The Ease of Access Center is a central location that you can use to set up the accessibility settings and programs available in Windows. In the Ease of Access Center, you'll find quick access for setting up the accessibility settings and programs included in Windows. You'll also find a link to a questionnaire that Windows can use to help suggest settings that you might find useful.
Open Ease of Access Center by clicking the Start button , clicking Control Panel, clicking Ease of Access, and then clicking Ease of Access Center.
Use the computer without a display.
Windows comes with a basic screen reader called Narrator that will read aloud text that appears on the screen. Windows also has settings for providing audio descriptions for videos and controlling how dialog boxes appear. For more information, see Use the computer without a display.
Additionally, many other programs and hardware are compatible with Windows and available to help individuals who are blind, including screen readers, Braille output devices, and other useful products. For more information, go to the Microsoft Accessibility website.
Make the computer easier to see. Several settings are available to help make the information on the screen easier to see. For example, the display can be magnified, colors can be adjusted to make the screen easier to see and read, and unnecessary animations and background images can be removed. For more information, see Make the computer easier to see.
Use the computer without a mouse or keyboard.
Windows includes an on-screen keyboard that you can use to type. You can also use Speech Recognition to control your computer with voice commands, and dictate text into programs. For more information, see Use the computer without the mouse or keyboard.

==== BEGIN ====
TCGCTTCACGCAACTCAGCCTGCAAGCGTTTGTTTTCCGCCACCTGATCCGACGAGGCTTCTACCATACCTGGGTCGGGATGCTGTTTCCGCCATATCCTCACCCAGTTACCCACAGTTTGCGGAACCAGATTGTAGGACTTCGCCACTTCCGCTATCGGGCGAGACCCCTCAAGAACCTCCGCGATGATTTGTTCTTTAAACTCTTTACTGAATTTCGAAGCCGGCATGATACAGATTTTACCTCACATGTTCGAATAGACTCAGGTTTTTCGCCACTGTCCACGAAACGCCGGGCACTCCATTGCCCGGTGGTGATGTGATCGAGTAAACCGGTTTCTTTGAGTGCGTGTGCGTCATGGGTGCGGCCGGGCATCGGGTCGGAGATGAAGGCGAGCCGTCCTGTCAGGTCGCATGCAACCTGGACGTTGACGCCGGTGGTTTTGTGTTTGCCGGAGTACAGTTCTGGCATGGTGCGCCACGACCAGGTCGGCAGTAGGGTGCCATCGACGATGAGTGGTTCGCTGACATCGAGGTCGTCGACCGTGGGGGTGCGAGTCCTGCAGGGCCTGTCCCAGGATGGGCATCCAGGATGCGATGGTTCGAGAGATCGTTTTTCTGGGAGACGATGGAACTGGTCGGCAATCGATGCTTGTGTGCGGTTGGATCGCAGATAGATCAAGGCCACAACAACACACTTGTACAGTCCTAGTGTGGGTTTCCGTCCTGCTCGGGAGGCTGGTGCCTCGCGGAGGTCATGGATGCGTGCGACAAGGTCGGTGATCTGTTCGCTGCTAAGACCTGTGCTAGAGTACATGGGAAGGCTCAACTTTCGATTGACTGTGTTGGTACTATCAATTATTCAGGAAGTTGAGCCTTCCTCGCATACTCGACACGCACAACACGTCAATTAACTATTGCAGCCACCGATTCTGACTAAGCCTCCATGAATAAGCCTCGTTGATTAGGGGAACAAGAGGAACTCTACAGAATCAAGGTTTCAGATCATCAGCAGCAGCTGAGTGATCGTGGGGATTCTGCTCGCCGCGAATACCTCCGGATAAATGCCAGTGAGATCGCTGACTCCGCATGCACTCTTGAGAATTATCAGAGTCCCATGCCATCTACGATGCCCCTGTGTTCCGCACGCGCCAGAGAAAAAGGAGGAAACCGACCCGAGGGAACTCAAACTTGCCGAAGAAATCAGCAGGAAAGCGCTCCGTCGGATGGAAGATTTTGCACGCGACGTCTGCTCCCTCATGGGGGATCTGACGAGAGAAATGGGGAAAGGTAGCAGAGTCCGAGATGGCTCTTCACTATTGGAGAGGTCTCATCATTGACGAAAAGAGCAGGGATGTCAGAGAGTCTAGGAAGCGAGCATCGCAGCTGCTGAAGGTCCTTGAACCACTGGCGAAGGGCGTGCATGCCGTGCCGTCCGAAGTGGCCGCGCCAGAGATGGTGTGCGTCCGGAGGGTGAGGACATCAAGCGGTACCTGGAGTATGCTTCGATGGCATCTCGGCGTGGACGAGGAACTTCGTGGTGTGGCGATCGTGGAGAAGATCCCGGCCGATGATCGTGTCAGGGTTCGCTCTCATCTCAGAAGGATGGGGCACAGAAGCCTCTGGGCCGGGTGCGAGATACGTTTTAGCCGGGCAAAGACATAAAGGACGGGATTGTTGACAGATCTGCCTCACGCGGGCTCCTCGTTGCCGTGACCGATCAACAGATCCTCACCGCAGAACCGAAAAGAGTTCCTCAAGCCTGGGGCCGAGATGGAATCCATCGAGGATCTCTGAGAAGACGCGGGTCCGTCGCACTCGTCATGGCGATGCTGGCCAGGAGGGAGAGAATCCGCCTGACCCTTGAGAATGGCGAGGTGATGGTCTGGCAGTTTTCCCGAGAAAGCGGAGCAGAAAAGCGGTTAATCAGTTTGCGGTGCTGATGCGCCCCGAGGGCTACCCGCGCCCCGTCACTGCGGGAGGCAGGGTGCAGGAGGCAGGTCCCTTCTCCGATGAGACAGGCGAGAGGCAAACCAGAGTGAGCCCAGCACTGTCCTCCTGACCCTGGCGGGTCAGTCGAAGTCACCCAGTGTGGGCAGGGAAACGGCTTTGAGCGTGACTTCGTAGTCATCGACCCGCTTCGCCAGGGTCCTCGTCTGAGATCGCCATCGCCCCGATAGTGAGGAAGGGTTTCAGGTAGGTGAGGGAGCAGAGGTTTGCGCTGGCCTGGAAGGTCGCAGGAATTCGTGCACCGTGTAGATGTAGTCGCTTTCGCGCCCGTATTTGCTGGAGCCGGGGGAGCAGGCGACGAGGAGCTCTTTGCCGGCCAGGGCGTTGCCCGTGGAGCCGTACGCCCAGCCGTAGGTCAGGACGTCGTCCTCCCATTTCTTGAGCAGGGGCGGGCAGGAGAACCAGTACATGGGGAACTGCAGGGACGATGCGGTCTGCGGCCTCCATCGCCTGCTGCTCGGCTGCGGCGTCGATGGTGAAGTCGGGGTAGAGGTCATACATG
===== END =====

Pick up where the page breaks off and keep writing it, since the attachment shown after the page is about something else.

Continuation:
Make the mouse easier to use. You can change the size and color of the mouse pointer, and use the keyboard to control the mouse. For more information, see Make the mouse easier to use.
Make the keyboard easier to use. You can adjust the way Windows responds to mouse or keyboard input so that key combinations are easier to press, typing is easier, and inadvertent key presses are ignored. For more information, see Make the keyboard easier to use.
Use text and visual alternatives for sounds.
Windows can replace two types of audio information with visual equivalents. You can replace system sounds with visual alerts and you can display text captions for spoken dialog in multimedia programs. For more information, see Use text or visual alternatives to sounds.
Make it easier to focus on reading and typing tasks. A number of settings can help make it easier to focus on reading and typing. You can have Narrator read information on the screen, adjust how the keyboard responds to certain keystrokes, and control whether certain visual elements are displayed. For more information, see Make it easier to focus on tasks.